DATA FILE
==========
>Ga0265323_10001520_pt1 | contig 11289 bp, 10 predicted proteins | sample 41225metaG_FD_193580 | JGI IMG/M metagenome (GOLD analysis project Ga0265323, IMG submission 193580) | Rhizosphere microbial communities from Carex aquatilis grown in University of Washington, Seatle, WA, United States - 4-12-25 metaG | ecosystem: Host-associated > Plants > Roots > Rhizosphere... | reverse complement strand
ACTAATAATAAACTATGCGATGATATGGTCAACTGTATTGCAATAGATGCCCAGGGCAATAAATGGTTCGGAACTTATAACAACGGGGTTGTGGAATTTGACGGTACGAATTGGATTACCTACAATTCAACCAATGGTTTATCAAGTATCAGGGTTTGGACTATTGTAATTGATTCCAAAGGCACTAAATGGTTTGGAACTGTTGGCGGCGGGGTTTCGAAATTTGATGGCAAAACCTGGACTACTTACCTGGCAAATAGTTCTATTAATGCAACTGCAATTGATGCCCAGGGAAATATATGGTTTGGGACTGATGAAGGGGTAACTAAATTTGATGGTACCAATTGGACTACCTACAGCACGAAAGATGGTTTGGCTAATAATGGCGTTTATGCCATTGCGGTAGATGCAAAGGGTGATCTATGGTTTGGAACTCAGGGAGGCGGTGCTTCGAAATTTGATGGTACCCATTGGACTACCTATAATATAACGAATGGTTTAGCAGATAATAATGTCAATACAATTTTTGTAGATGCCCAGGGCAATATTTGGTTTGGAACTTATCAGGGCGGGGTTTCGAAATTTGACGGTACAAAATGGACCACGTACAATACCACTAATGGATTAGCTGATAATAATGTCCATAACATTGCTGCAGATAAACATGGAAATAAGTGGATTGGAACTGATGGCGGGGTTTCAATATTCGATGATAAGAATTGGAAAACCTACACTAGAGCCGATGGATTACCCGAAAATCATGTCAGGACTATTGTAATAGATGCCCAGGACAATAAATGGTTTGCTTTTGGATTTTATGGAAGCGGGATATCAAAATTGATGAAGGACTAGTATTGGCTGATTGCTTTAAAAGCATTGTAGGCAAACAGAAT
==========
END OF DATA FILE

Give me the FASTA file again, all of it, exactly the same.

>Ga0265323_10001520_pt1 | contig 11289 bp, 10 predicted proteins | sample 41225metaG_FD_193580 | JGI IMG/M metagenome (GOLD analysis project Ga0265323, IMG submission 193580) | Rhizosphere microbial communities from Carex aquatilis grown in University of Washington, Seatle, WA, United States - 4-12-25 metaG | ecosystem: Host-associated > Plants > Roots > Rhizosphere... | reverse complement strand
ACTAATAATAAACTATGCGATGATATGGTCAACTGTATTGCAATAGATGCCCAGGGCAATAAATGGTTCGGAACTTATAACAACGGGGTTGTGGAATTTGACGGTACGAATTGGATTACCTACAATTCAACCAATGGTTTATCAAGTATCAGGGTTTGGACTATTGTAATTGATTCCAAAGGCACTAAATGGTTTGGAACTGTTGGCGGCGGGGTTTCGAAATTTGATGGCAAAACCTGGACTACTTACCTGGCAAATAGTTCTATTAATGCAACTGCAATTGATGCCCAGGGAAATATATGGTTTGGGACTGATGAAGGGGTAACTAAATTTGATGGTACCAATTGGACTACCTACAGCACGAAAGATGGTTTGGCTAATAATGGCGTTTATGCCATTGCGGTAGATGCAAAGGGTGATCTATGGTTTGGAACTCAGGGAGGCGGTGCTTCGAAATTTGATGGTACCCATTGGACTACCTATAATATAACGAATGGTTTAGCAGATAATAATGTCAATACAATTTTTGTAGATGCCCAGGGCAATATTTGGTTTGGAACTTATCAGGGCGGGGTTTCGAAATTTGACGGTACAAAATGGACCACGTACAATACCACTAATGGATTAGCTGATAATAATGTCCATAACATTGCTGCAGATAAACATGGAAATAAGTGGATTGGAACTGATGGCGGGGTTTCAATATTCGATGATAAGAATTGGAAAACCTACACTAGAGCCGATGGATTACCCGAAAATCATGTCAGGACTATTGTAATAGATGCCCAGGACAATAAATGGTTTGCTTTTGGATTTTATGGAAGCGGGATATCAAAATTGATGAAGGACTAGTATTGGCTGATTGCTTTAAAAGCATTGTAGGCAAACAGAAT